New York, NY Park Place Building Explosion - looking for relatives
Some of the inquiries for missing people were peculiarly interesting. Among the seekers after lost relatives was a Mrs. Shattuck of 27 Moore Street, Brooklyn, who was seeking her eighteen year old son, Edward H. Shattuck. The poor mother was beside herself with grief and fear. At each of the bodies recovered from the ruins she gazed long and earnestly when the coverings were removed by the police, and at every new disappointment her sobs and lamentations broke out afresh.
"I cannot tell by whom he was employed." Mrs. Shattuck said. "It was only yesterday that obtained employment, after being out of work a long, long time. All I know is that it was here in Park Place at 68, and to think that this thing should have happened, and that he is lost to me in this way! It is too hard. I cannot bear it."
Not everybody who sought relatives or whose duties compelled their attendance at the scene of the fire was treated with the consolation which was for some occult reason shown this mother in quest of her missing son. As a rule, the duty of handling the crowds was simply outrageous. The mother of little Johnny Gibbs, for instance, was hustled about by two brawny policemen as if she had been a Fourth Ward "tough."
The case of C. L. Middleton of 412 Fourth Avenue, Brooklyn, who was in search of some information about his son, Albert E. Middleton, a seventeen year old boy who was employed by Liebler & Maass as a press feeder, was a particularly sad one. He went to the Church Street Station, and the Sergeant in charge told him that he heard nothing from his son. The old man was almost beside himself with grief. He told the Sergeant that the boy's mother was prostrated at home by the awful news.
"I am prepared to hear the worst myself." he said sobbingly. "My boy's brother was burned to death, and only a few weeks ago another of my children died very suddenly. This boy was the last of our children."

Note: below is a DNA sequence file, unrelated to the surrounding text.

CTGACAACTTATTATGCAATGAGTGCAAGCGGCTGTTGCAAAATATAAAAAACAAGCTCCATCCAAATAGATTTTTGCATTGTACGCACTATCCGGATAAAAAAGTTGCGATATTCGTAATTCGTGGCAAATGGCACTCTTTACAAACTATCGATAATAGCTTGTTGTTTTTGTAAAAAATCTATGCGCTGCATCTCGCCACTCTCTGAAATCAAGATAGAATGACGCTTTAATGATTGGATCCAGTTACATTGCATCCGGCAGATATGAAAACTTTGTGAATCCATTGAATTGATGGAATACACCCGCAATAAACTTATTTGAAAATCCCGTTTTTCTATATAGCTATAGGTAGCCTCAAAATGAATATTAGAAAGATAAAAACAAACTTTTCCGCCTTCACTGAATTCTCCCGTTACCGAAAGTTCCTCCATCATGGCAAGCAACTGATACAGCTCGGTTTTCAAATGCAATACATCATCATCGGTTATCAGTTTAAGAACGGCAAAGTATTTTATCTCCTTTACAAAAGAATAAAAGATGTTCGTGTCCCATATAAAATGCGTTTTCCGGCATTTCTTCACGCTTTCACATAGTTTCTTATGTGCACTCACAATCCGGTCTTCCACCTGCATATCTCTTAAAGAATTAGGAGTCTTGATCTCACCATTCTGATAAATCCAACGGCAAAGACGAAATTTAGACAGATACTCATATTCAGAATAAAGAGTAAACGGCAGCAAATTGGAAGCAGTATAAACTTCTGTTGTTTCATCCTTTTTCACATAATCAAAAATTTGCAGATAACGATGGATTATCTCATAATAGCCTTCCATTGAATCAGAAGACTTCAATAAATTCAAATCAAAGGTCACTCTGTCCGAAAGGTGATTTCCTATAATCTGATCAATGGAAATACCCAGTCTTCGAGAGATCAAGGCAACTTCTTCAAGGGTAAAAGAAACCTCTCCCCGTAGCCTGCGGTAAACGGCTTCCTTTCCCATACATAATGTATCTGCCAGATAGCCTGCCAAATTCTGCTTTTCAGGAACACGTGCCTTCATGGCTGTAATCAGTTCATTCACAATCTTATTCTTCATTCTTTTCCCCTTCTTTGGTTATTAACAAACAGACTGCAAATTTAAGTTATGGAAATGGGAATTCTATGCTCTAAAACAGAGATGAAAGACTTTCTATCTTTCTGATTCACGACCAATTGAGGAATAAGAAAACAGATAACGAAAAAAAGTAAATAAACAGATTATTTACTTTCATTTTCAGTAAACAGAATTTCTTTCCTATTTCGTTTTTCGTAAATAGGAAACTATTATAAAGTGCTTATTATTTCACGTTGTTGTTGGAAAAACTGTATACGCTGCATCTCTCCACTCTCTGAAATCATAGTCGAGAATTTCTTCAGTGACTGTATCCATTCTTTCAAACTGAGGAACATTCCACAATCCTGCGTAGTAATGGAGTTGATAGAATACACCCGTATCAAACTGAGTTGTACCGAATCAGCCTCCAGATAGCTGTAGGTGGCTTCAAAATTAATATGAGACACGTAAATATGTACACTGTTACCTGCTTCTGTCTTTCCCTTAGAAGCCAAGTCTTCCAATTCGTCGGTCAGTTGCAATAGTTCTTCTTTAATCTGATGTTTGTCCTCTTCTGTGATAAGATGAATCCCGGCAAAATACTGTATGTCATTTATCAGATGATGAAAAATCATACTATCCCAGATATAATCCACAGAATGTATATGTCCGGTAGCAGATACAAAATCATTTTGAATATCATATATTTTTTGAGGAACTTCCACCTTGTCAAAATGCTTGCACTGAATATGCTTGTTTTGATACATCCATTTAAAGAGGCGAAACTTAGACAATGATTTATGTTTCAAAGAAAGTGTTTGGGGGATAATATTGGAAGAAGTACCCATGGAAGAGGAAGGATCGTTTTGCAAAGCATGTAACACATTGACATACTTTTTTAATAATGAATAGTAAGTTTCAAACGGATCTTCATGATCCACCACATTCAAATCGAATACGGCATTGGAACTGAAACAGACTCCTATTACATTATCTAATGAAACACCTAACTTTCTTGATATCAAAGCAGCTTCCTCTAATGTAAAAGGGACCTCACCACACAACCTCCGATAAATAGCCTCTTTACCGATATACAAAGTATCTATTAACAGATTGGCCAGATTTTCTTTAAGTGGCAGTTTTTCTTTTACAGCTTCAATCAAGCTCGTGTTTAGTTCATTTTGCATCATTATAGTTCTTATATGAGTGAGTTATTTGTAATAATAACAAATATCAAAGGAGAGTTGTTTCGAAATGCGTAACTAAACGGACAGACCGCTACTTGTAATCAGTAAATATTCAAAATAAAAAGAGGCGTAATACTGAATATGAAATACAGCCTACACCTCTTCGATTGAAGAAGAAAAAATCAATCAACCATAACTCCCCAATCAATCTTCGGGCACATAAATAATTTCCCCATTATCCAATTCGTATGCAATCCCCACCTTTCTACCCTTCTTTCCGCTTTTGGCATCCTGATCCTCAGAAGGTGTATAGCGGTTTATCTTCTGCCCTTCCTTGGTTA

The suffering father then started out anew on his weary search for some news of his son.
Mrs. Walter, mother of Otto Walter, who is among the missing, was one of those who were in a state of great grief when she called at the hospital. He boy was her only support, she said. If he were gone, there would be nothing left to her.
Quickly, then, the firemen came upon the body of a man of thirty-eight years or thereabout, a mechanic, evidently an intelligent man, bald, and with a heavy brown mustache. His skull had been crushed in. Then old Patrick Slattery, about fifty-eight years old, an employe[sic] of the Empire City Subway Company, who was eating his noonday meal on the curbstone and whose skull was broken and face smashed in, was tenderly carried out and laid by the side of the bodies of the little girl and the mechanic.
At 2:50 the firemen, working where the little girl was found, saw the protruding hand of another little girl, a touch of which revealed the face that she was still alive. Tenderly and carefully they lifted away an arch of timbers that providentially protected her, and soon little Mamie Heagney, soiled, and scarred on her forehead, but alive and full of courage, was safe in the arms of a sturdy fireman.
Her first thoughts were for her little sister. "My little sister is down there." she said, and pointed to the hole from which she had emerged.
An ambulance surgeon seized her from the arms of the fireman, gave her a nasty glance, and tossed her like a bundle of rags into an ambulance, and she was taken to the Chambers Street Hospital.
A few minutes later the body of a little boy, Johnnie Gibbs, was taken from under the pile of masonry near where the Heagney children, with whom he had been playing, were found. His frantic mother saw the little form at a distance and calling frantically "Oh, my Johnnie! Oh, my Johnnie!" struggled with the policemen to get to him. Poor little fellow; he had suffered little. His skull was crushed as if it had been an eggshell.
Presently the burned stump of a protruding hand was seen sticking out of the doorway of the same building, and the sixth victim of the disaster, a boy of seventeen or eighteen, was taken out. He remained among the unidentified, and, with all the others, save the little Gibbs boy, was taken to the Morgue.
The New York Times, New York, NY 23 Aug 1891